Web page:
With RHEL5 being in its 6th update release now, we're just very very sensitive about the possibility of regressions. The other distributions mentioned aren't quite as sensitive to this as RHEL5 is, and are based on much newer upstream kernel versions, not based on a 4 year old kernel with a stable guarantee. :)
On the bright side, we should be performant out of the box with RHEL6...
What if we add a warning message if the kernel detects that it is marking more memory uncacheable than the MCFG table says it needs (based on the number of PCI busses)? Or only put the warning message when that extra uncacheable memory goes above 4GB (or if it sees that it is marking real memory uncacheable based on the memory maps)?
Warning: pci_mmcfg_init marking 256MB memory space uncacheable, but MCFG table only requires 128MB, which may result in lower performance. Please use kernel parameter "acpi_mcfg_max_pci_bus_num=on".
I'm amenable to that. In fact, it would be a rather nice addition to round out this patch, as otherwise, folks may never stumble onto that kernel parameter on their own.
(In reply to comment #27)
> I'm amenable to that. In fact, it would be a rather nice addition to round out
> this patch, as otherwise, folks may never stumble onto that kernel parameter on
> their own.
Great.. I have a patch brewing right now to do just that.
Thanks folks.. this is good.
Created attachment 440018 [details]
Preserves default behaviour but spits KERN_WARN message
Created attachment 440020 [details]
Preserves default behaviour but spits KERN_WARN message
This one should compile (:
Test kernels available for testing here.
Formatting of the warning message is a little sketchy, and has some typos...
Aug 23 13:22:16 linux3 kernel: Freeing initrd memory: 2575k freed
Aug 23 13:22:16 linux3 kernel: NET: Registered protocol family 16
Aug 23 13:22:16 linux3 kernel: ACPI: bus type pci registered
Aug 23 13:22:16 linux3 kernel: pci_mmcfg_init marking 256MB memory space uncacheable, bu MCFG table only requires 64MB. This may result in lower performance. Try using kernel parameter "acpi_mcfg_max_pci_bus_num=on"<6>PCI: Using MMCONFIG at f8000000
Aug 23 13:22:16 linux3 kernel: ACPI: Interpreter enabled
Aug 23 13:22:16 linux3 kernel: ACPI: Using IOAPIC for interrupt routing
Aug 23 13:22:16 linux3 kernel: ACPI: No dock devices found.
Aug 23 13:22:16 linux3 kernel: ACPI: PCI Root Bridge [PCI0] (0000:00)
It would be nice if the message text actually included the word "WARNING".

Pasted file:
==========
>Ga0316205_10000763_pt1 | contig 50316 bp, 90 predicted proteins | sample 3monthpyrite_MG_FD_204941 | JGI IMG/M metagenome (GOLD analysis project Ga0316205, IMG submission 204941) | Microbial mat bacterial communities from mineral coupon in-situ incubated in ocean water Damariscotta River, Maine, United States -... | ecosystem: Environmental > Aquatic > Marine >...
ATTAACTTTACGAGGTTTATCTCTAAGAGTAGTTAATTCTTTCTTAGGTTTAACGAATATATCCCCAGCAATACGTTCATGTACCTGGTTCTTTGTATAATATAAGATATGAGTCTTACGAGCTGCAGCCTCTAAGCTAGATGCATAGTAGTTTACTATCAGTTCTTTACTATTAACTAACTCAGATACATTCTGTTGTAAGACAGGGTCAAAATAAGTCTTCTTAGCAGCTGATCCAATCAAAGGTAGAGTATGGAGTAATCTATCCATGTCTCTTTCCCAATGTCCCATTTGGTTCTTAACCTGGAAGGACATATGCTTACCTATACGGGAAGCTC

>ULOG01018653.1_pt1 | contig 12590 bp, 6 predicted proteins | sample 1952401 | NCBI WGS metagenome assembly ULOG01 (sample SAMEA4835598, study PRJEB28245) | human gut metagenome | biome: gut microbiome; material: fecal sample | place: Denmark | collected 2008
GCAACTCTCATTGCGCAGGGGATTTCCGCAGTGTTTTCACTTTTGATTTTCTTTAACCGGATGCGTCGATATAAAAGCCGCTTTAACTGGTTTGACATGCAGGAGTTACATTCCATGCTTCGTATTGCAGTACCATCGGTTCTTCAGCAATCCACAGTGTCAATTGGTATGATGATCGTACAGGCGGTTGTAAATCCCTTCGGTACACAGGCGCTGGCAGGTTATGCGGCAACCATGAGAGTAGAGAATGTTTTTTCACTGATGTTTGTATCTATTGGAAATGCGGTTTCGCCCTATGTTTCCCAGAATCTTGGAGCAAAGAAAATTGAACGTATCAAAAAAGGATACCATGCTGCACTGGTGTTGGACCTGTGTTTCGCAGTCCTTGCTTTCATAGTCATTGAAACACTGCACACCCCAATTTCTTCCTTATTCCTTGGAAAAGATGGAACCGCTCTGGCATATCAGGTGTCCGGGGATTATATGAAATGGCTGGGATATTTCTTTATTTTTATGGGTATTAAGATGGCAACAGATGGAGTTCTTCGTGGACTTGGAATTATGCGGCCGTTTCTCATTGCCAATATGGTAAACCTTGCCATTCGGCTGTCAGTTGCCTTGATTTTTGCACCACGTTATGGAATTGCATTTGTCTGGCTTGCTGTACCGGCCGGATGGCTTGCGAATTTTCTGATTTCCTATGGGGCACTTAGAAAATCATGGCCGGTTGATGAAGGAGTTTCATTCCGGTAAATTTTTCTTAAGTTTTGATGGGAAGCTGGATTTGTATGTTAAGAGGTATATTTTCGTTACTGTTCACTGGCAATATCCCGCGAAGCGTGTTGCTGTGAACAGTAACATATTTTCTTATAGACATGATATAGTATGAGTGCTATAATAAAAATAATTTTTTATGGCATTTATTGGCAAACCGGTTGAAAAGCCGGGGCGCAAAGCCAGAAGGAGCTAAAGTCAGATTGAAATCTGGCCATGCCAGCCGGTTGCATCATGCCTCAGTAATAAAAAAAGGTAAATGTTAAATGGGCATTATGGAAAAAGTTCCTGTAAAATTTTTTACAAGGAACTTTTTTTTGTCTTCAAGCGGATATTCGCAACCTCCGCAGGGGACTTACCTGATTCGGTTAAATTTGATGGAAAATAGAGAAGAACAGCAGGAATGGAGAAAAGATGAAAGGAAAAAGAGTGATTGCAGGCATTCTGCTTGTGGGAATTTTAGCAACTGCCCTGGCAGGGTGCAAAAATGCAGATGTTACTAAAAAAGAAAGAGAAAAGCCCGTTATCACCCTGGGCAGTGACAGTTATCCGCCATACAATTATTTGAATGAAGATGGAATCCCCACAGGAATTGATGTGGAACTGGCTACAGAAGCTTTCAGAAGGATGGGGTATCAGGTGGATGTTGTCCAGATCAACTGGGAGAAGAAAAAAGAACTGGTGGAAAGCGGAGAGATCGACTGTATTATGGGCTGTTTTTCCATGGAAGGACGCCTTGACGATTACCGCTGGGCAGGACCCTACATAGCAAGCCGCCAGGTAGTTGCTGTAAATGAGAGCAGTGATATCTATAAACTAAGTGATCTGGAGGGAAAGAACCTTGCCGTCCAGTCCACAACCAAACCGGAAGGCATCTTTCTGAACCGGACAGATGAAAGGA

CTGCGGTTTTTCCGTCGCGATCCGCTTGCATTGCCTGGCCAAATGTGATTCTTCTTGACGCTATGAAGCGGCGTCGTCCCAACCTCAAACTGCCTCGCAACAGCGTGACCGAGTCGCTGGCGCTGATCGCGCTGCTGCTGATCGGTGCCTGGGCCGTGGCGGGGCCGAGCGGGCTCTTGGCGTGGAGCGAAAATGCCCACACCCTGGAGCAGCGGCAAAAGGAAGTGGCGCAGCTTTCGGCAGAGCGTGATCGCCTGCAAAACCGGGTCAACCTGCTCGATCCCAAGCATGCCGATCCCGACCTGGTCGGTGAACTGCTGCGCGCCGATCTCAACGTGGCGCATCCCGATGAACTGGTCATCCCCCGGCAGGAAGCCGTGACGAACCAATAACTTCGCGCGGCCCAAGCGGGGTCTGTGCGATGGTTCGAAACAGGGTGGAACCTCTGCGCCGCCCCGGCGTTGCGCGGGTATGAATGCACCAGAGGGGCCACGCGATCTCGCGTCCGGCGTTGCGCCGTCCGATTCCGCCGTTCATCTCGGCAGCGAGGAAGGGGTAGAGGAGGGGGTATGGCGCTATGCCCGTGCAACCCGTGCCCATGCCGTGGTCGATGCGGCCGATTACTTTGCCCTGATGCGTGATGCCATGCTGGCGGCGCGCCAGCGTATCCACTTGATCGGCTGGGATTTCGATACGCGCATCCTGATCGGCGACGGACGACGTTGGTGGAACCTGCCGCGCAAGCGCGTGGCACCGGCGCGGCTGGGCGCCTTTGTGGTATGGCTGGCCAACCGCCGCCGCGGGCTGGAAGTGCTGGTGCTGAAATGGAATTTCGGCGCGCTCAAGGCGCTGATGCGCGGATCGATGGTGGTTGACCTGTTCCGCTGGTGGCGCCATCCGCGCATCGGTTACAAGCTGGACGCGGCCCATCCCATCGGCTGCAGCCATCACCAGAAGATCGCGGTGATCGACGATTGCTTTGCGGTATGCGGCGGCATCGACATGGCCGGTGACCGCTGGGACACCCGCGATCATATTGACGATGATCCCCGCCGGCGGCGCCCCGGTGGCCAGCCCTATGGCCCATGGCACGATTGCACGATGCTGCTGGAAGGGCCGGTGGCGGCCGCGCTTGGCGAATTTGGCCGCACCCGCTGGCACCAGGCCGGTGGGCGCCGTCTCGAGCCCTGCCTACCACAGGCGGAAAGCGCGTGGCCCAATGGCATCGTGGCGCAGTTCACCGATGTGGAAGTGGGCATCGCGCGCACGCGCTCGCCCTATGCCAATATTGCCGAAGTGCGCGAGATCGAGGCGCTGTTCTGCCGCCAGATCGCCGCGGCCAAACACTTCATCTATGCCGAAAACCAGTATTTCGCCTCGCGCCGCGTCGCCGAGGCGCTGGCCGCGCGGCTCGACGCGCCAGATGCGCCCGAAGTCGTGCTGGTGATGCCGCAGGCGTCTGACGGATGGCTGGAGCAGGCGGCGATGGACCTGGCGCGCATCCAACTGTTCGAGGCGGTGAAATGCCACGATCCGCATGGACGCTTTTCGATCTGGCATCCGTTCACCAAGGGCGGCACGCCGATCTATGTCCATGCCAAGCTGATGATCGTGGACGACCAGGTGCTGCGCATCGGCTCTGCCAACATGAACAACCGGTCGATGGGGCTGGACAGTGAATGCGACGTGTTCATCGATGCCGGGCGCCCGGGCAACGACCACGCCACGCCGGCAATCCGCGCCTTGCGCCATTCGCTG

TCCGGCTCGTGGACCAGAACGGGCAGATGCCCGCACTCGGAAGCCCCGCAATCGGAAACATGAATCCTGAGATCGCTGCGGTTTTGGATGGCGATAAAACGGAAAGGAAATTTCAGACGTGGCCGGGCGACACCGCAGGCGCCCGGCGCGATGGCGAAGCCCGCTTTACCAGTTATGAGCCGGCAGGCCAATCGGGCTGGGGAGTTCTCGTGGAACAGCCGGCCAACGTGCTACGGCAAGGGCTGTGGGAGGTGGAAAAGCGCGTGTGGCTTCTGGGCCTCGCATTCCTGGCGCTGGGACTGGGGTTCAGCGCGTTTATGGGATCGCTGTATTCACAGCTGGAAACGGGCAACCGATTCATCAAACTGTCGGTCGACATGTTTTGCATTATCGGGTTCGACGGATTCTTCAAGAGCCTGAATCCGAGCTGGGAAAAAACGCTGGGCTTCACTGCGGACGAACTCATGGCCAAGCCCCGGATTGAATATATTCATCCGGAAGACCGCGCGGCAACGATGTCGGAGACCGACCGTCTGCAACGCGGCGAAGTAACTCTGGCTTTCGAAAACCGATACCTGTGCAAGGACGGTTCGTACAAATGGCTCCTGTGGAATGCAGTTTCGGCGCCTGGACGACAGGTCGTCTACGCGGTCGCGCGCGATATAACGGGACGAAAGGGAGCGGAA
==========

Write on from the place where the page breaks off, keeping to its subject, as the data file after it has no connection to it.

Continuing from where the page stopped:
I'm not sure it's intuitive to look in /var/log/messages for hints on how to correct performance issues. It's not the first place I look...
Thanks for the feed back on the formatting and "WARNING" keyword. I will have those corrected.
I think it is common practice to look at /var/log/messages for hints on any failures/errors etc.
At best the error log level for the message could be elevated to be displayed on the console. But that would need a discussion first..
"I think it is common practice to look at /var/log/messages for hints on any
I won't dispute the above comment, when looking for failures or errors. However, this problem doesn't show up as an error or outright failure, it's just a "slow" machine.
I would vote for setting the error level so that the message hits the console, even in /quiet mode. This makes it very easy for the end user to notice, and correct.
Nice warning messages at boot, even in /quiet mode. Tells me _exactly_ what I need to do.
I'm satisfied with this compromise solution. It will save many Sys Admins hours of work trying to nail down why the performance sucks.
You can download this test kernel (or newer) from http://people.redhat.com/jwilson/el5
Detailed testing feedback is always welcomed.
I note that this message showed up on the console at boot:
Warning: pci_mmcfg_init marking 256MB space uncacheable.
A search of /var/log/messages reveals the suggested fix:
Sep 21 16:16:07 linux3 kernel: Warning: pci_mmcfg_init marking 256MB space uncacheable.
Sep 21 16:16:07 linux3 kernel: MCFG table requires 64MB uncacheable only. Try booting with acpi_mcfg_max_pci_bus_num=on
Sep 21 16:16:07 linux3 kernel: PCI: Using MMCONFIG at f8000000
Disk I/O benchmark continues to run at improved speed when kernel is installed with the acpi_mcfg_max_pci_bus_num=on option on the command line.
I got a time of 6m 09s, which is the best time recorded so far.
May I suggest if the kernel boot parameter acpi_mcfg_max_pic_bus_num could be on automatically when kernel detects more memory uncacheable during system booting? I believe customer won't be aware of the /var/log/messages before they find some problem appears to them.
Please see Comment #19 to Comment #27 for the decision history on this.